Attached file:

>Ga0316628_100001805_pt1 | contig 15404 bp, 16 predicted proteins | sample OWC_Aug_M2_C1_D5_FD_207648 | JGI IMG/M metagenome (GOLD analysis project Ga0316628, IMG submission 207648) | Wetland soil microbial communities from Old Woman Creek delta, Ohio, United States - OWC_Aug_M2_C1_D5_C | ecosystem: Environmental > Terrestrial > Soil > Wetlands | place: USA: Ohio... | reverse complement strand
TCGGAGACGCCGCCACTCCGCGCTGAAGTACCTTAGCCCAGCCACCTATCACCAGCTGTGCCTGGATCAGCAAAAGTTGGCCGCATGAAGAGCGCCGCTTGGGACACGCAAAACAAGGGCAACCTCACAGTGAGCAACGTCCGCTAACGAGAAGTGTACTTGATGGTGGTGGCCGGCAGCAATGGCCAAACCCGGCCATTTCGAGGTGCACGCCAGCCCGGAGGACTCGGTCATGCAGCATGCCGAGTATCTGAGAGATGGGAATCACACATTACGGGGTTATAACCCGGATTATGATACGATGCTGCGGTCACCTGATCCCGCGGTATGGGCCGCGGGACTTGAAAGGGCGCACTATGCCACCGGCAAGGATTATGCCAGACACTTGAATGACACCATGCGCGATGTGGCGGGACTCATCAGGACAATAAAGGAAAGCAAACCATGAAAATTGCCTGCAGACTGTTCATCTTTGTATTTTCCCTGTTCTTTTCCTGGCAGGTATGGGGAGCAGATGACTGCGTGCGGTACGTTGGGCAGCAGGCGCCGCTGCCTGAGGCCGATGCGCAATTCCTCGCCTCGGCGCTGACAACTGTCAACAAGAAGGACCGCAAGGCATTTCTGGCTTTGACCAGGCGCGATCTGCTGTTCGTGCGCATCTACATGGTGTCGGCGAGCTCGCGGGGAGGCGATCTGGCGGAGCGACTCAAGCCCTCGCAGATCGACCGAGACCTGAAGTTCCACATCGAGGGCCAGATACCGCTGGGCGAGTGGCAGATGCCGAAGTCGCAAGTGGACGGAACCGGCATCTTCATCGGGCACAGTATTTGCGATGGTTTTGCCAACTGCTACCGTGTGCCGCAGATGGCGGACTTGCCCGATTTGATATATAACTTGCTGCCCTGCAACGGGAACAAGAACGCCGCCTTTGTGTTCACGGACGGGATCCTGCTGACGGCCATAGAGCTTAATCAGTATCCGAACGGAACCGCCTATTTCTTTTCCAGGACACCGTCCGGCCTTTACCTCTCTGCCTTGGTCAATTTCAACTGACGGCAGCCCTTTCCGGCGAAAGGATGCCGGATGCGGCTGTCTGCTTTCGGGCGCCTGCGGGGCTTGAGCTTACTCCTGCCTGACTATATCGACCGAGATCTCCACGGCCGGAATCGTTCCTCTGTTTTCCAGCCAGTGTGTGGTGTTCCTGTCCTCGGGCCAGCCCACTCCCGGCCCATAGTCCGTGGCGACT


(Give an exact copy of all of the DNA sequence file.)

>Ga0316628_100001805_pt1 | contig 15404 bp, 16 predicted proteins | sample OWC_Aug_M2_C1_D5_FD_207648 | JGI IMG/M metagenome (GOLD analysis project Ga0316628, IMG submission 207648) | Wetland soil microbial communities from Old Woman Creek delta, Ohio, United States - OWC_Aug_M2_C1_D5_C | ecosystem: Environmental > Terrestrial > Soil > Wetlands | place: USA: Ohio... | reverse complement strand
TCGGAGACGCCGCCACTCCGCGCTGAAGTACCTTAGCCCAGCCACCTATCACCAGCTGTGCCTGGATCAGCAAAAGTTGGCCGCATGAAGAGCGCCGCTTGGGACACGCAAAACAAGGGCAACCTCACAGTGAGCAACGTCCGCTAACGAGAAGTGTACTTGATGGTGGTGGCCGGCAGCAATGGCCAAACCCGGCCATTTCGAGGTGCACGCCAGCCCGGAGGACTCGGTCATGCAGCATGCCGAGTATCTGAGAGATGGGAATCACACATTACGGGGTTATAACCCGGATTATGATACGATGCTGCGGTCACCTGATCCCGCGGTATGGGCCGCGGGACTTGAAAGGGCGCACTATGCCACCGGCAAGGATTATGCCAGACACTTGAATGACACCATGCGCGATGTGGCGGGACTCATCAGGACAATAAAGGAAAGCAAACCATGAAAATTGCCTGCAGACTGTTCATCTTTGTATTTTCCCTGTTCTTTTCCTGGCAGGTATGGGGAGCAGATGACTGCGTGCGGTACGTTGGGCAGCAGGCGCCGCTGCCTGAGGCCGATGCGCAATTCCTCGCCTCGGCGCTGACAACTGTCAACAAGAAGGACCGCAAGGCATTTCTGGCTTTGACCAGGCGCGATCTGCTGTTCGTGCGCATCTACATGGTGTCGGCGAGCTCGCGGGGAGGCGATCTGGCGGAGCGACTCAAGCCCTCGCAGATCGACCGAGACCTGAAGTTCCACATCGAGGGCCAGATACCGCTGGGCGAGTGGCAGATGCCGAAGTCGCAAGTGGACGGAACCGGCATCTTCATCGGGCACAGTATTTGCGATGGTTTTGCCAACTGCTACCGTGTGCCGCAGATGGCGGACTTGCCCGATTTGATATATAACTTGCTGCCCTGCAACGGGAACAAGAACGCCGCCTTTGTGTTCACGGACGGGATCCTGCTGACGGCCATAGAGCTTAATCAGTATCCGAACGGAACCGCCTATTTCTTTTCCAGGACACCGTCCGGCCTTTACCTCTCTGCCTTGGTCAATTTCAACTGACGGCAGCCCTTTCCGGCGAAAGGATGCCGGATGCGGCTGTCTGCTTTCGGGCGCCTGCGGGGCTTGAGCTTACTCCTGCCTGACTATATCGACCGAGATCTCCACGGCCGGAATCGTTCCTCTGTTTTCCAGCCAGTGTGTGGTGTTCCTGTCCTCGGGCCAGCCCACTCCCGGCCCATAGTCCGTGGCGACT